Later career and controversy

Branson went on to a significant career, eventually serving as president of Central State University in Wilberforce, Ohio, from 1968–1970, and then president of Lincoln University until his retirement in 1985. He was active in increasing federal funding for higher education, and helped found the National Association for Equal Opportunity in Higher Education in 1990 . [10]

In 1984 Branson wrote Pauling biographers Victor and Mildred Goertzel implying that his contribution to the alpha helix had been greater than the final paper indicated. "I took my work to Pauling who told me that he thought they [the proposed alpha and gamma helixes] were too tight, that he thought that a protein molecule should have a much larger radius so that water molecules could fit down inside and cause the protein to swell," he wrote. "I went back and worked unsuccessfully to find such a structure." When he received Pauling's note with the draft manuscript, Branson wrote, "I interpreted this letter as establishing that the alpha and gamma in my paper were correct and that the subsequent work done was cleaning up or verifying. The differences were nil." He added in his letter to the Goertzels that he "resented" the later attention lavished on Pauling and Corey. [11] The conservative watchdog group Accuracy in Media referred to the incident in an attack on Pauling in 1994. [12] The available records, historical context, knowledge of the personalities involved, and studies of Pauling's laboratory and methods at the time have led most historians to accord greater credit to Pauling and Corey. [13] [14]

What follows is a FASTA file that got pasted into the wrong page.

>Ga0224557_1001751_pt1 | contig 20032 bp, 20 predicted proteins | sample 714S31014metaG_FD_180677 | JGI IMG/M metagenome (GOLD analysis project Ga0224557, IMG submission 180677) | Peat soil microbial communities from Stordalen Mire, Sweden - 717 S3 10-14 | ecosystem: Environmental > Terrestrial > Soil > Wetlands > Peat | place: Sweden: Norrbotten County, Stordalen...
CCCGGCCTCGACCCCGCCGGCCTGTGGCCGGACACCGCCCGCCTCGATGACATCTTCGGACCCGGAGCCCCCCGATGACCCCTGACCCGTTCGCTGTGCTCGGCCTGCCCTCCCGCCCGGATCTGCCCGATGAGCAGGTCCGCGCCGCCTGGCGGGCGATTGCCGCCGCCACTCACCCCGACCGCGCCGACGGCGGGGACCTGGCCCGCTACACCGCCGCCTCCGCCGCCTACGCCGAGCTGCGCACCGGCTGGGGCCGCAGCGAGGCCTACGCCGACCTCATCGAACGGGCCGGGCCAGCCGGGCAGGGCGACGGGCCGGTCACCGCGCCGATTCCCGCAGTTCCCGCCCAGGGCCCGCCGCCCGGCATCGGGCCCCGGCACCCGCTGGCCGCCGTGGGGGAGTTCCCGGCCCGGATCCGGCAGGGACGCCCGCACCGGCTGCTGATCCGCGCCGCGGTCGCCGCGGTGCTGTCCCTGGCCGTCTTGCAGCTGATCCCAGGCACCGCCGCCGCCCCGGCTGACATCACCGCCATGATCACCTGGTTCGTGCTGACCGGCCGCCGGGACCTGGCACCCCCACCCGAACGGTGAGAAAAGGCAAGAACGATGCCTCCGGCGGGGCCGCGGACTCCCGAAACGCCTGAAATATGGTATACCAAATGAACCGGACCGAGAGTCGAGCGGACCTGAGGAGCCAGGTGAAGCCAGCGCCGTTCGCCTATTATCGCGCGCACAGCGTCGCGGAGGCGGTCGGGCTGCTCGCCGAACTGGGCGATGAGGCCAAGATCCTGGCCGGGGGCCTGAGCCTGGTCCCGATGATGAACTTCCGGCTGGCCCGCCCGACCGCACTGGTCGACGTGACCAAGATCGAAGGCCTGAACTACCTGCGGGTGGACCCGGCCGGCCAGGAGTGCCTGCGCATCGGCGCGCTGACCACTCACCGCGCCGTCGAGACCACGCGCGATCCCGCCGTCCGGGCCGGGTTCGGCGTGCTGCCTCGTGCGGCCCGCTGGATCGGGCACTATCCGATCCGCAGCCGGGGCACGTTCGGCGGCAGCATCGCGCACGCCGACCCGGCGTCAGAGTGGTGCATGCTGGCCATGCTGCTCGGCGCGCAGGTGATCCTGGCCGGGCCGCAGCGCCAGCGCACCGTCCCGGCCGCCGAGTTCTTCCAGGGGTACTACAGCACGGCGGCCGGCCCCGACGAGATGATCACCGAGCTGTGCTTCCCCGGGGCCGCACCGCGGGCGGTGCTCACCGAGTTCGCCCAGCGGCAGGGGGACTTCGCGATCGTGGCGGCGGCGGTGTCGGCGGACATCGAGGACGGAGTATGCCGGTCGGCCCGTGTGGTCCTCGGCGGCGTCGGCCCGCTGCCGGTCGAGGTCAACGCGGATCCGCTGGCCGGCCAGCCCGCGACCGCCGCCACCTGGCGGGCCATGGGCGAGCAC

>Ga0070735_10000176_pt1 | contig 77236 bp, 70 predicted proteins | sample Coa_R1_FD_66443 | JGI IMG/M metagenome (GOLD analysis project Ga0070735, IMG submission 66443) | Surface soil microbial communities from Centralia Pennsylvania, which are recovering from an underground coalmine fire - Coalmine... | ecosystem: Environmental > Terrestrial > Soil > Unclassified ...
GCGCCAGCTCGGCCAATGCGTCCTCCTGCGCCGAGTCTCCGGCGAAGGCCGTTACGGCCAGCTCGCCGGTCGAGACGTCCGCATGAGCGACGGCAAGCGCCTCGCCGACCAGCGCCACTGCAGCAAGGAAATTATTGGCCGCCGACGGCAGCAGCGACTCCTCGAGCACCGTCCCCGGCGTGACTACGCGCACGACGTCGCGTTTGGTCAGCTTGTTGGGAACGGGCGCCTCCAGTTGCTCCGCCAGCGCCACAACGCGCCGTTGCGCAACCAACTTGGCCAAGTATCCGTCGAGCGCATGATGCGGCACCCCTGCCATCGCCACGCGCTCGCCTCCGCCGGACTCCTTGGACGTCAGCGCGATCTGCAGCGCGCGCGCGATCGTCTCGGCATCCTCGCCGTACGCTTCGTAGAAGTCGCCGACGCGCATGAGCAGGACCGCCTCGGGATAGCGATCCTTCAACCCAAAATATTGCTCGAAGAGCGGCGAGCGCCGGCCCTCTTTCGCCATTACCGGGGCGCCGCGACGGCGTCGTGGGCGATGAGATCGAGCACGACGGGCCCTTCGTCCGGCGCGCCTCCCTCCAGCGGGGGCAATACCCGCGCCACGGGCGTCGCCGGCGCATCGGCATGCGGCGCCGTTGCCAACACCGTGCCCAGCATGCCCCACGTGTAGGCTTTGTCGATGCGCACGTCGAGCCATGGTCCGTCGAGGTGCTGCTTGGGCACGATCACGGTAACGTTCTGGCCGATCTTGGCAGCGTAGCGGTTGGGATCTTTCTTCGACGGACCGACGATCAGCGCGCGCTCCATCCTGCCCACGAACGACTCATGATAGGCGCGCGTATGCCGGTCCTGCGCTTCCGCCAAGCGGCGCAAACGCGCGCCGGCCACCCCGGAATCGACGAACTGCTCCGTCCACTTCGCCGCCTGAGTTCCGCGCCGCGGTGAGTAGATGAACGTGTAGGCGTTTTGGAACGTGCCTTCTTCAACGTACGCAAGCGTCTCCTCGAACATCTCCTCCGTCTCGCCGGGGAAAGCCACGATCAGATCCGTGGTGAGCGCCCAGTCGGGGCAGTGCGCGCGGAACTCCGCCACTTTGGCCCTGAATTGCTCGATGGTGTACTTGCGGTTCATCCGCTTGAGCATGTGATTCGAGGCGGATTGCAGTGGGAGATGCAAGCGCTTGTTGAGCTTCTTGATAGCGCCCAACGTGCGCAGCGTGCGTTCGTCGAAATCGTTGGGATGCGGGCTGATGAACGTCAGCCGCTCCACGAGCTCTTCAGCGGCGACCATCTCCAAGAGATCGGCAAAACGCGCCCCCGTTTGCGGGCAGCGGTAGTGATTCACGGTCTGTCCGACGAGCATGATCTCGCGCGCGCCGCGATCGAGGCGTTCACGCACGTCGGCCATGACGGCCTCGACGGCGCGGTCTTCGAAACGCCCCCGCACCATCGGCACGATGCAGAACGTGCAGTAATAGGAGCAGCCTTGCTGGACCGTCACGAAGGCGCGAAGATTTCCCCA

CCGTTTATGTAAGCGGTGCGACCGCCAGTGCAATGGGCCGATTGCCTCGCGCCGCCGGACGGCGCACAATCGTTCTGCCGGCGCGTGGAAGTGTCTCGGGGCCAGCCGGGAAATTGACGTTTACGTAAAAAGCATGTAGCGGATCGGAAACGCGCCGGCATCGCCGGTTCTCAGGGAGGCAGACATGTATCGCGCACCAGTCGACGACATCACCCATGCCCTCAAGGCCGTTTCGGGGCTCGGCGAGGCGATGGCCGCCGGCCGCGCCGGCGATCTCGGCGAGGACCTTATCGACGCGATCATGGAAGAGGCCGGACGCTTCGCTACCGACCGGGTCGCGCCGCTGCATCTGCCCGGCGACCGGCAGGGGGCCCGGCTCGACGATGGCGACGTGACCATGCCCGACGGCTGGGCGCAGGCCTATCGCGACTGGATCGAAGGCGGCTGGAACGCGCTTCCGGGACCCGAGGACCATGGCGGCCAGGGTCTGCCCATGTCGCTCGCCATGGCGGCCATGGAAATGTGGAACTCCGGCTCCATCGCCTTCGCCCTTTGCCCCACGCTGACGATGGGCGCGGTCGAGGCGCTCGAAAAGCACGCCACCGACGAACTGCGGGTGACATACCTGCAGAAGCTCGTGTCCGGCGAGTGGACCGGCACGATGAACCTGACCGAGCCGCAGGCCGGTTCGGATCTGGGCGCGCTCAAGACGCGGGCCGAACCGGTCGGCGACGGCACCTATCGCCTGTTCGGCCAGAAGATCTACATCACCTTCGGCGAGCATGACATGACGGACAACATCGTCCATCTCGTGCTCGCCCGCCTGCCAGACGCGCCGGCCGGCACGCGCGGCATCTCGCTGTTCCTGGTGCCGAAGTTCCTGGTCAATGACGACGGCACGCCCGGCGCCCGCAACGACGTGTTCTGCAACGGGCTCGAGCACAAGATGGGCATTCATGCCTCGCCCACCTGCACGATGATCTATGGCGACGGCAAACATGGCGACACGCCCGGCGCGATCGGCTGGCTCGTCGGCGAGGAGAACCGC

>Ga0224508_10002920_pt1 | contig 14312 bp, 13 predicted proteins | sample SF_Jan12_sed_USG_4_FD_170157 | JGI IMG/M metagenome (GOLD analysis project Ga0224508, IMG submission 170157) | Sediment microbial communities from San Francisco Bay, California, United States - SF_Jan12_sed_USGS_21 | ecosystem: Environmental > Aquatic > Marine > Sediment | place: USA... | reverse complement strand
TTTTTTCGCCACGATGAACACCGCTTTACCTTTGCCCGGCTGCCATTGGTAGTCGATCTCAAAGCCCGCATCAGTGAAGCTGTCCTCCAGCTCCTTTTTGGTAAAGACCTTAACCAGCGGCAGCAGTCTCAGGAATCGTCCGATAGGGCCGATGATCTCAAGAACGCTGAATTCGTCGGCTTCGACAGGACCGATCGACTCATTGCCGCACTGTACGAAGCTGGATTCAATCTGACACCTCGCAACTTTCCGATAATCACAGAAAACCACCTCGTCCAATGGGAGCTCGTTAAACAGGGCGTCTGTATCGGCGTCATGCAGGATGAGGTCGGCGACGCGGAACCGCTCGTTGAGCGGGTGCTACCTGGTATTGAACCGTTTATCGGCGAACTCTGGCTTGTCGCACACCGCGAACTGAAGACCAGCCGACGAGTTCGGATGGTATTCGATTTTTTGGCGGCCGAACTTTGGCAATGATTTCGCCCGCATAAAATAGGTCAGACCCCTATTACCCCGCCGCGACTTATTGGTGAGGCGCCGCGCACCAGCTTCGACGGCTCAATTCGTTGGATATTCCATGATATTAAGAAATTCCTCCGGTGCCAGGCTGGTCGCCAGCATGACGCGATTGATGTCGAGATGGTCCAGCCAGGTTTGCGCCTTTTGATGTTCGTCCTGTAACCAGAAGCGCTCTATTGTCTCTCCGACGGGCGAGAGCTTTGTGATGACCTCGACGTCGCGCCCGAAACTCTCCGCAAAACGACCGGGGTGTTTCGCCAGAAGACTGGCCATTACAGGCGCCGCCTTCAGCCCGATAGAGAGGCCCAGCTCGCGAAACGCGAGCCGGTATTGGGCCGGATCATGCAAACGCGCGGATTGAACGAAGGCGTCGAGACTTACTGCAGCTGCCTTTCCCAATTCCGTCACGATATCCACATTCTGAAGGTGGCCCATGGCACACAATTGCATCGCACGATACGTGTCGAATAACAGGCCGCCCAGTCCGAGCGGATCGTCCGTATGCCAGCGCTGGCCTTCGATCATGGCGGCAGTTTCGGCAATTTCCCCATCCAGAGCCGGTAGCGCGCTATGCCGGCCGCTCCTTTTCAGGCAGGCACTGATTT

Related Research Articles

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Protein secondary structure General three-dimensional form of local segments of proteins

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Linus Pauling US scientist, Nobel laureate, and husband of Ava Helen Pauling

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Lawrence Bragg Australian-born British physicist and X-ray crystallographer

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William Astbury English biochemist

William Thomas Astbury FRS was an English physicist and molecular biologist who made pioneering X-ray diffraction studies of biological molecules. His work on keratin provided the foundation for Linus Pauling's discovery of the alpha helix. He also studied the structure for DNA in 1937 and made the first step in the elucidation of its structure.

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Pi helix